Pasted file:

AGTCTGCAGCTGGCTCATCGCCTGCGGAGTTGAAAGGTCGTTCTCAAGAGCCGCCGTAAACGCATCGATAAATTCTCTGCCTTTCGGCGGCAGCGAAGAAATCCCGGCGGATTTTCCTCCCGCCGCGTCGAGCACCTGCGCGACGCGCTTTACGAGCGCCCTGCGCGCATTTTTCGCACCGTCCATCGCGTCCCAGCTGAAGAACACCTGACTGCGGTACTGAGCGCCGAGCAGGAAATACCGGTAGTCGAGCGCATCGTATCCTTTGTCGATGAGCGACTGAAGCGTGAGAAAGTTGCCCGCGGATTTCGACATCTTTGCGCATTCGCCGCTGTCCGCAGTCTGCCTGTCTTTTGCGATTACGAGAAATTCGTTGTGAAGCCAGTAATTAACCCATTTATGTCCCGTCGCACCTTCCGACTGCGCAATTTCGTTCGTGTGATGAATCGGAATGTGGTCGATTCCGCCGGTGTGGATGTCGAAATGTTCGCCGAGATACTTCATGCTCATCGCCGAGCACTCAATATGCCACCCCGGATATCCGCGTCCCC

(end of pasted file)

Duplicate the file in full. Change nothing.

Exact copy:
AGTCTGCAGCTGGCTCATCGCCTGCGGAGTTGAAAGGTCGTTCTCAAGAGCCGCCGTAAACGCATCGATAAATTCTCTGCCTTTCGGCGGCAGCGAAGAAATCCCGGCGGATTTTCCTCCCGCCGCGTCGAGCACCTGCGCGACGCGCTTTACGAGCGCCCTGCGCGCATTTTTCGCACCGTCCATCGCGTCCCAGCTGAAGAACACCTGACTGCGGTACTGAGCGCCGAGCAGGAAATACCGGTAGTCGAGCGCATCGTATCCTTTGTCGATGAGCGACTGAAGCGTGAGAAAGTTGCCCGCGGATTTCGACATCTTTGCGCATTCGCCGCTGTCCGCAGTCTGCCTGTCTTTTGCGATTACGAGAAATTCGTTGTGAAGCCAGTAATTAACCCATTTATGTCCCGTCGCACCTTCCGACTGCGCAATTTCGTTCGTGTGATGAATCGGAATGTGGTCGATTCCGCCGGTGTGGATGTCGAAATGTTCGCCGAGATACTTCATGCTCATCGCCGAGCACTCAATATGCCACCCCGGATATCCGCGTCCCC